Insurance investigators: How does social media impact a workers’ comp claim?
Love it or hate it, social media has become an integral part of society. It’s everywhere, and it has a strong impact on all areas of life, including health, politics, romance, education, and the law. Even the small portion of society that is not active on any social media platform still feel its impact in the way that it is used by others.
If you have been in a workplace accident and have filed a workers’ compensation claim, you can bet that the insurance company will be all over any social media that you take part in, searching for evidence that contradicts your claim.
What are insurance investigators looking for on social media?
If you have a workplace accident and you file a claim for workers’ compensation, then you aren’t dealing with getting money from your employer to cover your injury. Instead, you are dealing with receiving money from an insurance company. Any time you are faced with filing a claim against an insurance company, you should be prepared for a fight.
The secondary activity of an insurance company is to provide a safety net for individuals and companies in case of an accident. They do this so they don’t find themselves in financial ruin if something should go wrong. The primary activity of an insurance company is to undermine its secondary function by looking for any possible way out of ever having to pay a claim.
One common method of achieving that primary function has become using social media to undermine a claimant’s story. People even post their work injuries on social media, which can jeopardize a workers’ compensation claim.
If you are hurt and you file a claim, an insurance investigator will scour through all of your accounts and the accounts of your friends and loved ones looking for anything they can use to deny it. Here are some examples of things that could hurt your case.
Pictures showing you performing activities contrary to your injury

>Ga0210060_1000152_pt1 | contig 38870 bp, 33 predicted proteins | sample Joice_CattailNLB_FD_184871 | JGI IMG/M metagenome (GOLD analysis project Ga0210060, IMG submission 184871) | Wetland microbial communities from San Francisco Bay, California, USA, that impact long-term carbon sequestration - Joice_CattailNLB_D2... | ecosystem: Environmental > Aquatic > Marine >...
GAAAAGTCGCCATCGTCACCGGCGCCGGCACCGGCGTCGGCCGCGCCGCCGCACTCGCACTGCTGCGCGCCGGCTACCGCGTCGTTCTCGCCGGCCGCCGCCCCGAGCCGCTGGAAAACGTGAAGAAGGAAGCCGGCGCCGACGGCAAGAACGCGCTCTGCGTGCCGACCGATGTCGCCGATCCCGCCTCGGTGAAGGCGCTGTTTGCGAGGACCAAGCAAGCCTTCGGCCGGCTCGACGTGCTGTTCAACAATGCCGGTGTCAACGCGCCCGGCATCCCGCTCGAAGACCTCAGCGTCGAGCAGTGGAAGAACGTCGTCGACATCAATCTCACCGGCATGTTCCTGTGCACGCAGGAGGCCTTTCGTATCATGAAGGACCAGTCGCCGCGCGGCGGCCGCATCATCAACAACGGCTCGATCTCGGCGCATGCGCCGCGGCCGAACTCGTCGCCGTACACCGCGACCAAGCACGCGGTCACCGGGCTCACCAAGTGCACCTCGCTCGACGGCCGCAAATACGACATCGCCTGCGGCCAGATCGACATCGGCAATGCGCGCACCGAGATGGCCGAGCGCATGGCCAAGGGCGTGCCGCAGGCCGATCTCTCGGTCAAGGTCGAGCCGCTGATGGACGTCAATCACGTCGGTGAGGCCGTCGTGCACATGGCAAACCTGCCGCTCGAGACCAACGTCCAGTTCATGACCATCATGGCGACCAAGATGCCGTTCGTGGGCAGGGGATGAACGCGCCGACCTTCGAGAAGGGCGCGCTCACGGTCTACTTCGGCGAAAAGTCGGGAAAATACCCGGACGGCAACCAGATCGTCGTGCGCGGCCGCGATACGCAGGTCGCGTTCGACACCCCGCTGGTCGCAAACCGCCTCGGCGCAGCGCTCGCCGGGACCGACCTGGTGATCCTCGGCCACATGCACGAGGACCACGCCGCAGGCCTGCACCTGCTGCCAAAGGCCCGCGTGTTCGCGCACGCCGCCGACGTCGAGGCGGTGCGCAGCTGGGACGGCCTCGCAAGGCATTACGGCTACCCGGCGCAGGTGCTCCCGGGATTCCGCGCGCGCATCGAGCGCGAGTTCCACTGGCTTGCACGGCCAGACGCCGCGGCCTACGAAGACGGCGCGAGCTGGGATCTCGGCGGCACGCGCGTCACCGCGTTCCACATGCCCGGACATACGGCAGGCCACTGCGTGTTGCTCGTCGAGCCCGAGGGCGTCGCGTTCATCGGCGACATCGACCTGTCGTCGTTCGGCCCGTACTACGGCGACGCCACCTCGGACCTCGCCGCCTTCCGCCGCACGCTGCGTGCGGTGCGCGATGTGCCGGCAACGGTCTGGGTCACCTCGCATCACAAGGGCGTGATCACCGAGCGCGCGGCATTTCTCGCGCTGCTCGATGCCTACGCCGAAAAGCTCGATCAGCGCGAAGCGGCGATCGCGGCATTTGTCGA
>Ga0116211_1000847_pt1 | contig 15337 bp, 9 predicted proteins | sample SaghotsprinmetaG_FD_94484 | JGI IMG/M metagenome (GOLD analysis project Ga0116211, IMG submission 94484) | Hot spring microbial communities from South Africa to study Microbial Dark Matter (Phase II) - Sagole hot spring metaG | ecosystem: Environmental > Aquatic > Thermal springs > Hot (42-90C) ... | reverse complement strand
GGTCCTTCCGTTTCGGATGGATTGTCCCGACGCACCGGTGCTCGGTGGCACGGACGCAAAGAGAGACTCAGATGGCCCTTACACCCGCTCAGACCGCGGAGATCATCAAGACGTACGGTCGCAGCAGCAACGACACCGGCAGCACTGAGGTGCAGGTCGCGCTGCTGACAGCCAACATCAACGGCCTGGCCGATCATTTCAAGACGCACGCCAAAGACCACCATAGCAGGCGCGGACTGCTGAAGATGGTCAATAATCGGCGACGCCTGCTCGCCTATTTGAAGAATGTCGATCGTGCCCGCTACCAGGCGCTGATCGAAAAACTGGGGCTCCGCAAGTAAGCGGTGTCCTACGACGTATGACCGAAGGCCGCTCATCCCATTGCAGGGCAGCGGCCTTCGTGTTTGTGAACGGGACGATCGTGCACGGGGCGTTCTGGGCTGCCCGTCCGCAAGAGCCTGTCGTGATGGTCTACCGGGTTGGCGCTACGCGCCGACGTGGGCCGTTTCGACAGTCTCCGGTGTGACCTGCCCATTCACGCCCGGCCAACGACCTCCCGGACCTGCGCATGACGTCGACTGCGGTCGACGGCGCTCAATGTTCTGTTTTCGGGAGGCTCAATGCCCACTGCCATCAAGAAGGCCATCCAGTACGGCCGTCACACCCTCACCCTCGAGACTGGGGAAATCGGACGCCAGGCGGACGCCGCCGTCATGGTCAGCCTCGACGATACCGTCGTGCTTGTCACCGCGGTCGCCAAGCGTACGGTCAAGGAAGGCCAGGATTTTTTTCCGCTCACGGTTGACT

This is one of the most common ways in which a workers’ comp claim gets dismissed due to social media inquiry. If you claim not to be able to walk due to a broken leg and then post pictures of yourself playing football, the investigator is going to throw the red flag.
Other ways in which your injury could have occurred
Say you make a post on a social media site about how you are going to be working on your roof during the weekend. Then on Monday morning, you tell your employer that you fell off a ladder in the warehouse, and you file a workers’ comp claim. That is going to look highly suspicious to the investigator assigned to your case. Even if that is the true story, unless you either have witnesses, or there is video surveillance of the accident, the timing would not play to your advantage.
Incriminating statements about your injury
This may sound like a bit of a no-brainer, but don’t post any messages along the lines of “Workers’ comp money coming in! Next stop Vegas!” Even if it was a joke and you are not planning a trip to Vegas, the message could be used to cast doubt about the severity of your injury.
How to protect yourself online
There are many things you can do to protect yourself across social media during an insurance investigation. The following are a few of the best steps to take.
Change privacy settings
If your social media accounts are set to public, change them to the highest privacy level. Keeping your pages private is generally a pretty good rule to follow for everyday life as well. Public accounts pose many risks aside from protection in a workers’ comp claim.
Generally, if your account is set to private, you will be safe from the prying eyes of an insurance investigator. However, there have been rare cases where a judge granted an insurance company access to a private account. Even if your profile is set to private, be careful what you post.
Stop using your accounts
Discontinuing the use of your accounts while involved in any sort of legal affair is always a good call. Just like with your Miranda rights of “everything you say can and will be used against you,” everything you post can and will be used against you. Even if you think it is innocuous, you can never be sure how a post might be interpreted. The best move is to take a break and unplug.
Request that friends and family don’t mention you
Just as your own posts can be used against you, the same goes for the posts of others. Requesting that your friends and family leave you off of their social media during your trial can help protect you from letting the insurance investigator get a look at your life through the eyes of another.
Don’t delete posts or accounts
While you don’t want to add anything that could be used against you to the internet, trying to hide things that are already there can be just as harmful. If you remove posts or delete your accounts, it makes you look like you have something to hide. This not only hurts your credibility but can leave you vulnerable to charges of destruction of evidence.